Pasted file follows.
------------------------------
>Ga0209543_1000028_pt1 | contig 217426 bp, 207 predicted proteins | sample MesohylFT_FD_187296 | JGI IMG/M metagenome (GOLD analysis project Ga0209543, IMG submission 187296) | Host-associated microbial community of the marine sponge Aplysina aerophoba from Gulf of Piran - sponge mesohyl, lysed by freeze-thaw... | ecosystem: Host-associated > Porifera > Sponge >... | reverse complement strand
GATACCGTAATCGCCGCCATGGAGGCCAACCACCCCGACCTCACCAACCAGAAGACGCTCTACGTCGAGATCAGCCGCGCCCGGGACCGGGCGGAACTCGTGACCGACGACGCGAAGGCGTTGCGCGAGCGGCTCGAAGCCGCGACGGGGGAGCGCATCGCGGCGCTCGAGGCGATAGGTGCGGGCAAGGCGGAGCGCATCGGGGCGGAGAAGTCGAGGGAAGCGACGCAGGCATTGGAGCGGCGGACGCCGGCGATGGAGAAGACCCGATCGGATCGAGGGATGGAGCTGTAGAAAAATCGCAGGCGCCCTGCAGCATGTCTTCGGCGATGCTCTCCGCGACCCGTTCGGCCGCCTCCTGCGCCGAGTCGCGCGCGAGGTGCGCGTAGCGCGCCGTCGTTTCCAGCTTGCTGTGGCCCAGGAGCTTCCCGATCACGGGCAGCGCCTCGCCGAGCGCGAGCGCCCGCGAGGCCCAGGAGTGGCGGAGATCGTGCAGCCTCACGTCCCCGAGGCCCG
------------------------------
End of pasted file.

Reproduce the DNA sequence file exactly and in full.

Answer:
>Ga0209543_1000028_pt1 | contig 217426 bp, 207 predicted proteins | sample MesohylFT_FD_187296 | JGI IMG/M metagenome (GOLD analysis project Ga0209543, IMG submission 187296) | Host-associated microbial community of the marine sponge Aplysina aerophoba from Gulf of Piran - sponge mesohyl, lysed by freeze-thaw... | ecosystem: Host-associated > Porifera > Sponge >... | reverse complement strand
GATACCGTAATCGCCGCCATGGAGGCCAACCACCCCGACCTCACCAACCAGAAGACGCTCTACGTCGAGATCAGCCGCGCCCGGGACCGGGCGGAACTCGTGACCGACGACGCGAAGGCGTTGCGCGAGCGGCTCGAAGCCGCGACGGGGGAGCGCATCGCGGCGCTCGAGGCGATAGGTGCGGGCAAGGCGGAGCGCATCGGGGCGGAGAAGTCGAGGGAAGCGACGCAGGCATTGGAGCGGCGGACGCCGGCGATGGAGAAGACCCGATCGGATCGAGGGATGGAGCTGTAGAAAAATCGCAGGCGCCCTGCAGCATGTCTTCGGCGATGCTCTCCGCGACCCGTTCGGCCGCCTCCTGCGCCGAGTCGCGCGCGAGGTGCGCGTAGCGCGCCGTCGTTTCCAGCTTGCTGTGGCCCAGGAGCTTCCCGATCACGGGCAGCGCCTCGCCGAGCGCGAGCGCCCGCGAGGCCCAGGAGTGGCGGAGATCGTGCAGCCTCACGTCCCCGAGGCCCG